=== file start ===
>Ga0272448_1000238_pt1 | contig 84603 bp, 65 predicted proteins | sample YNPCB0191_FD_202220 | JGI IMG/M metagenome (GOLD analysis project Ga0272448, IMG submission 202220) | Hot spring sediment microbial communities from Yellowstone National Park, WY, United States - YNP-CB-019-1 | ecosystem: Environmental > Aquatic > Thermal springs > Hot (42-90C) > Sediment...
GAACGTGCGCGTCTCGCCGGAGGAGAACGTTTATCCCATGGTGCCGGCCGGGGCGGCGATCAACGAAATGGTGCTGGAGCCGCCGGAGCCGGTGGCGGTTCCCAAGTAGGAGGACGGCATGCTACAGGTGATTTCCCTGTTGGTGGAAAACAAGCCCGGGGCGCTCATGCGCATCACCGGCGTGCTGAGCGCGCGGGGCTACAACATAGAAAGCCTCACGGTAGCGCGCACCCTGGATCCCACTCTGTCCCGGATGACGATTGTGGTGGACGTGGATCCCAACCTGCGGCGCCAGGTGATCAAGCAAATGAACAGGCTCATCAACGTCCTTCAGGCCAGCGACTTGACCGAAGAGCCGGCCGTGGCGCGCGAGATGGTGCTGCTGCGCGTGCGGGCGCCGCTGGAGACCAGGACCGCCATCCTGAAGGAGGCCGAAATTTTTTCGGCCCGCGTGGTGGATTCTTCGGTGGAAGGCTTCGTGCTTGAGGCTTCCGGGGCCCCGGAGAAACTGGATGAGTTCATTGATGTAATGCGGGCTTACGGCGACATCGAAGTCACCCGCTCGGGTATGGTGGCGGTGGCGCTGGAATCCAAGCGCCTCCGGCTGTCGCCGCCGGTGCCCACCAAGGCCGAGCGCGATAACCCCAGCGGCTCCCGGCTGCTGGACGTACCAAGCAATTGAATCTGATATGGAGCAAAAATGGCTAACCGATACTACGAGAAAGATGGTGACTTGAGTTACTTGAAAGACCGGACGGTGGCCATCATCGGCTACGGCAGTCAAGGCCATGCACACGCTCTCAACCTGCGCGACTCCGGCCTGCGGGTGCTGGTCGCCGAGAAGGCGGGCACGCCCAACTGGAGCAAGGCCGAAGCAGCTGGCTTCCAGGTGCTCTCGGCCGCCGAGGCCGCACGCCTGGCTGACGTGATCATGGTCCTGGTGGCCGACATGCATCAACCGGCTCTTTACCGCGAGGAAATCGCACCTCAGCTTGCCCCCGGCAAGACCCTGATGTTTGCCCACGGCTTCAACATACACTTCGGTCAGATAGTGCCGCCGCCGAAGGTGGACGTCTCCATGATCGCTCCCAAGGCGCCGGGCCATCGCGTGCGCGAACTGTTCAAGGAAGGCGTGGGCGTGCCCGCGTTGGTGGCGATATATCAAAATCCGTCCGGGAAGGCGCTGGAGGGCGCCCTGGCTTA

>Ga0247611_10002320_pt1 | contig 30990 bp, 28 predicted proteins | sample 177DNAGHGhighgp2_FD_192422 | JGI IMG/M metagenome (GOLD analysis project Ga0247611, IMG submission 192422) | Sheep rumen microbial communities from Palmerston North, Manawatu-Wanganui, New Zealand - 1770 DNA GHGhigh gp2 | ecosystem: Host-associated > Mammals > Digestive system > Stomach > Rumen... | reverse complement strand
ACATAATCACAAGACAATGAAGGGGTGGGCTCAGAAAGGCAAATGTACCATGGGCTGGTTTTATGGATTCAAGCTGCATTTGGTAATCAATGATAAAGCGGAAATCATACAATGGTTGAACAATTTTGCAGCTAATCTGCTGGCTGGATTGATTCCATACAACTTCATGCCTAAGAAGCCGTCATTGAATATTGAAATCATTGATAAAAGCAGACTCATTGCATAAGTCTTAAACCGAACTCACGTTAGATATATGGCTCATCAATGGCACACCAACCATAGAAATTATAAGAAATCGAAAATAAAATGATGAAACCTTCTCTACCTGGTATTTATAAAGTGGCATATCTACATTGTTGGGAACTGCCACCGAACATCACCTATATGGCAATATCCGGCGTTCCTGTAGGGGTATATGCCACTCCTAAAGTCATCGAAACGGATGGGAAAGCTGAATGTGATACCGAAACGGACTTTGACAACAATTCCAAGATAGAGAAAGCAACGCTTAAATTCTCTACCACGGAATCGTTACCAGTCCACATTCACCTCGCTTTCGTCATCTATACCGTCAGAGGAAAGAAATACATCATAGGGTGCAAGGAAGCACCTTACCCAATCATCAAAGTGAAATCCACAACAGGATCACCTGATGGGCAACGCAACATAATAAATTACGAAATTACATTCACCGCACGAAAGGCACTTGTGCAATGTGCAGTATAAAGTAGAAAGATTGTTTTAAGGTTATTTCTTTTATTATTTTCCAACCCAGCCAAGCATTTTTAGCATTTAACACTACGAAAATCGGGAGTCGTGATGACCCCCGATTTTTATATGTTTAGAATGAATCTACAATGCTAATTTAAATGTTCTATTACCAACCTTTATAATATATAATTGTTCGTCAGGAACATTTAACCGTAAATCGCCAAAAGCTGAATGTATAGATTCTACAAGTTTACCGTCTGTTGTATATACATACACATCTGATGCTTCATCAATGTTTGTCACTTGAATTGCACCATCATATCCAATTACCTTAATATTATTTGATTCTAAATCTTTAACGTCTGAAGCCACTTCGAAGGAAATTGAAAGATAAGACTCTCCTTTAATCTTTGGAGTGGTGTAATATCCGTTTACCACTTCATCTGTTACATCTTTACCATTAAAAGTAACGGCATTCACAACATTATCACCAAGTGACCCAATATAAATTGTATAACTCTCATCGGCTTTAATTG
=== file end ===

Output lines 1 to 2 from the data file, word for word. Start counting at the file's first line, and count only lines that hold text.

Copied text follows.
>Ga0272448_1000238_pt1 | contig 84603 bp, 65 predicted proteins | sample YNPCB0191_FD_202220 | JGI IMG/M metagenome (GOLD analysis project Ga0272448, IMG submission 202220) | Hot spring sediment microbial communities from Yellowstone National Park, WY, United States - YNP-CB-019-1 | ecosystem: Environmental > Aquatic > Thermal springs > Hot (42-90C) > Sediment...
GAACGTGCGCGTCTCGCCGGAGGAGAACGTTTATCCCATGGTGCCGGCCGGGGCGGCGATCAACGAAATGGTGCTGGAGCCGCCGGAGCCGGTGGCGGTTCCCAAGTAGGAGGACGGCATGCTACAGGTGATTTCCCTGTTGGTGGAAAACAAGCCCGGGGCGCTCATGCGCATCACCGGCGTGCTGAGCGCGCGGGGCTACAACATAGAAAGCCTCACGGTAGCGCGCACCCTGGATCCCACTCTGTCCCGGATGACGATTGTGGTGGACGTGGATCCCAACCTGCGGCGCCAGGTGATCAAGCAAATGAACAGGCTCATCAACGTCCTTCAGGCCAGCGACTTGACCGAAGAGCCGGCCGTGGCGCGCGAGATGGTGCTGCTGCGCGTGCGGGCGCCGCTGGAGACCAGGACCGCCATCCTGAAGGAGGCCGAAATTTTTTCGGCCCGCGTGGTGGATTCTTCGGTGGAAGGCTTCGTGCTTGAGGCTTCCGGGGCCCCGGAGAAACTGGATGAGTTCATTGATGTAATGCGGGCTTACGGCGACATCGAAGTCACCCGCTCGGGTATGGTGGCGGTGGCGCTGGAATCCAAGCGCCTCCGGCTGTCGCCGCCGGTGCCCACCAAGGCCGAGCGCGATAACCCCAGCGGCTCCCGGCTGCTGGACGTACCAAGCAATTGAATCTGATATGGAGCAAAAATGGCTAACCGATACTACGAGAAAGATGGTGACTTGAGTTACTTGAAAGACCGGACGGTGGCCATCATCGGCTACGGCAGTCAAGGCCATGCACACGCTCTCAACCTGCGCGACTCCGGCCTGCGGGTGCTGGTCGCCGAGAAGGCGGGCACGCCCAACTGGAGCAAGGCCGAAGCAGCTGGCTTCCAGGTGCTCTCGGCCGCCGAGGCCGCACGCCTGGCTGACGTGATCATGGTCCTGGTGGCCGACATGCATCAACCGGCTCTTTACCGCGAGGAAATCGCACCTCAGCTTGCCCCCGGCAAGACCCTGATGTTTGCCCACGGCTTCAACATACACTTCGGTCAGATAGTGCCGCCGCCGAAGGTGGACGTCTCCATGATCGCTCCCAAGGCGCCGGGCCATCGCGTGCGCGAACTGTTCAAGGAAGGCGTGGGCGTGCCCGCGTTGGTGGCGATATATCAAAATCCGTCCGGGAAGGCGCTGGAGGGCGCCCTGGCTTA